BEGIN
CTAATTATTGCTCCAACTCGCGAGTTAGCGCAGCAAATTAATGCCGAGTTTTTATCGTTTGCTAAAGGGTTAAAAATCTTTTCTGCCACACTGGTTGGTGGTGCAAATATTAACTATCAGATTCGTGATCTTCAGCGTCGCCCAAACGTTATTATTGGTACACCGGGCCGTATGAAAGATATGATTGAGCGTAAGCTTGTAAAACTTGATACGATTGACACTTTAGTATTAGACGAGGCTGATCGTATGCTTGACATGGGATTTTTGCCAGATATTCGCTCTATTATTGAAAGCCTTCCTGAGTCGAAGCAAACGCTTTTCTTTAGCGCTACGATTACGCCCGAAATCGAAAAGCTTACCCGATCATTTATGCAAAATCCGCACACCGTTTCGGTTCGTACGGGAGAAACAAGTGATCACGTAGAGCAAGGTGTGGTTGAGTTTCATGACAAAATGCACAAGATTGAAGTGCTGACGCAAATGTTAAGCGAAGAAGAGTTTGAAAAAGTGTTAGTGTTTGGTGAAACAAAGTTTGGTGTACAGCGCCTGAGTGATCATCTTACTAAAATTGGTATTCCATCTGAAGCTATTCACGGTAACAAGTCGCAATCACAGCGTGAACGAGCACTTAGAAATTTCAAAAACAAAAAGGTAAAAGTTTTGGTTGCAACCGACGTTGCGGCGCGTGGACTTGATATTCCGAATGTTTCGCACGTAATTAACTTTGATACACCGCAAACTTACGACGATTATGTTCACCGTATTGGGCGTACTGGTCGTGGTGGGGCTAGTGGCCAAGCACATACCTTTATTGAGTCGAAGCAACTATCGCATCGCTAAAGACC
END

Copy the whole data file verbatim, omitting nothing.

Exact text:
CTAATTATTGCTCCAACTCGCGAGTTAGCGCAGCAAATTAATGCCGAGTTTTTATCGTTTGCTAAAGGGTTAAAAATCTTTTCTGCCACACTGGTTGGTGGTGCAAATATTAACTATCAGATTCGTGATCTTCAGCGTCGCCCAAACGTTATTATTGGTACACCGGGCCGTATGAAAGATATGATTGAGCGTAAGCTTGTAAAACTTGATACGATTGACACTTTAGTATTAGACGAGGCTGATCGTATGCTTGACATGGGATTTTTGCCAGATATTCGCTCTATTATTGAAAGCCTTCCTGAGTCGAAGCAAACGCTTTTCTTTAGCGCTACGATTACGCCCGAAATCGAAAAGCTTACCCGATCATTTATGCAAAATCCGCACACCGTTTCGGTTCGTACGGGAGAAACAAGTGATCACGTAGAGCAAGGTGTGGTTGAGTTTCATGACAAAATGCACAAGATTGAAGTGCTGACGCAAATGTTAAGCGAAGAAGAGTTTGAAAAAGTGTTAGTGTTTGGTGAAACAAAGTTTGGTGTACAGCGCCTGAGTGATCATCTTACTAAAATTGGTATTCCATCTGAAGCTATTCACGGTAACAAGTCGCAATCACAGCGTGAACGAGCACTTAGAAATTTCAAAAACAAAAAGGTAAAAGTTTTGGTTGCAACCGACGTTGCGGCGCGTGGACTTGATATTCCGAATGTTTCGCACGTAATTAACTTTGATACACCGCAAACTTACGACGATTATGTTCACCGTATTGGGCGTACTGGTCGTGGTGGGGCTAGTGGCCAAGCACATACCTTTATTGAGTCGAAGCAACTATCGCATCGCTAAAGACC